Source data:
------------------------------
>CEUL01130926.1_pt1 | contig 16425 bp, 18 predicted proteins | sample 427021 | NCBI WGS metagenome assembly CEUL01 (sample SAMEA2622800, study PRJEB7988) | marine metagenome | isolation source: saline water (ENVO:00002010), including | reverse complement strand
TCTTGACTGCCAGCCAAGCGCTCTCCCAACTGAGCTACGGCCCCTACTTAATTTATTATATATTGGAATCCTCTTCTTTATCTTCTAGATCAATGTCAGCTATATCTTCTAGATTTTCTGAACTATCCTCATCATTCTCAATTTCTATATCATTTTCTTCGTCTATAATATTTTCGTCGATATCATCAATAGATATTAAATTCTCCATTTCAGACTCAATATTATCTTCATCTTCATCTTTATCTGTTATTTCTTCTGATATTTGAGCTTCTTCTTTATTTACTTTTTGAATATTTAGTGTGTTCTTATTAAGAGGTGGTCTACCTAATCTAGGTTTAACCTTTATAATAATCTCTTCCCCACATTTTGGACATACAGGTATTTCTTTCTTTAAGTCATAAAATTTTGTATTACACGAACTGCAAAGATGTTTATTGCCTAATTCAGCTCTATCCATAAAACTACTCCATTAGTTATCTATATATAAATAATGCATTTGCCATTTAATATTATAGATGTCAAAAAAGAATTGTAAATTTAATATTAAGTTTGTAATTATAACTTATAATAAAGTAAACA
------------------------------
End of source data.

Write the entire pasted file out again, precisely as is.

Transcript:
>CEUL01130926.1_pt1 | contig 16425 bp, 18 predicted proteins | sample 427021 | NCBI WGS metagenome assembly CEUL01 (sample SAMEA2622800, study PRJEB7988) | marine metagenome | isolation source: saline water (ENVO:00002010), including | reverse complement strand
TCTTGACTGCCAGCCAAGCGCTCTCCCAACTGAGCTACGGCCCCTACTTAATTTATTATATATTGGAATCCTCTTCTTTATCTTCTAGATCAATGTCAGCTATATCTTCTAGATTTTCTGAACTATCCTCATCATTCTCAATTTCTATATCATTTTCTTCGTCTATAATATTTTCGTCGATATCATCAATAGATATTAAATTCTCCATTTCAGACTCAATATTATCTTCATCTTCATCTTTATCTGTTATTTCTTCTGATATTTGAGCTTCTTCTTTATTTACTTTTTGAATATTTAGTGTGTTCTTATTAAGAGGTGGTCTACCTAATCTAGGTTTAACCTTTATAATAATCTCTTCCCCACATTTTGGACATACAGGTATTTCTTTCTTTAAGTCATAAAATTTTGTATTACACGAACTGCAAAGATGTTTATTGCCTAATTCAGCTCTATCCATAAAACTACTCCATTAGTTATCTATATATAAATAATGCATTTGCCATTTAATATTATAGATGTCAAAAAAGAATTGTAAATTTAATATTAAGTTTGTAATTATAACTTATAATAAAGTAAACA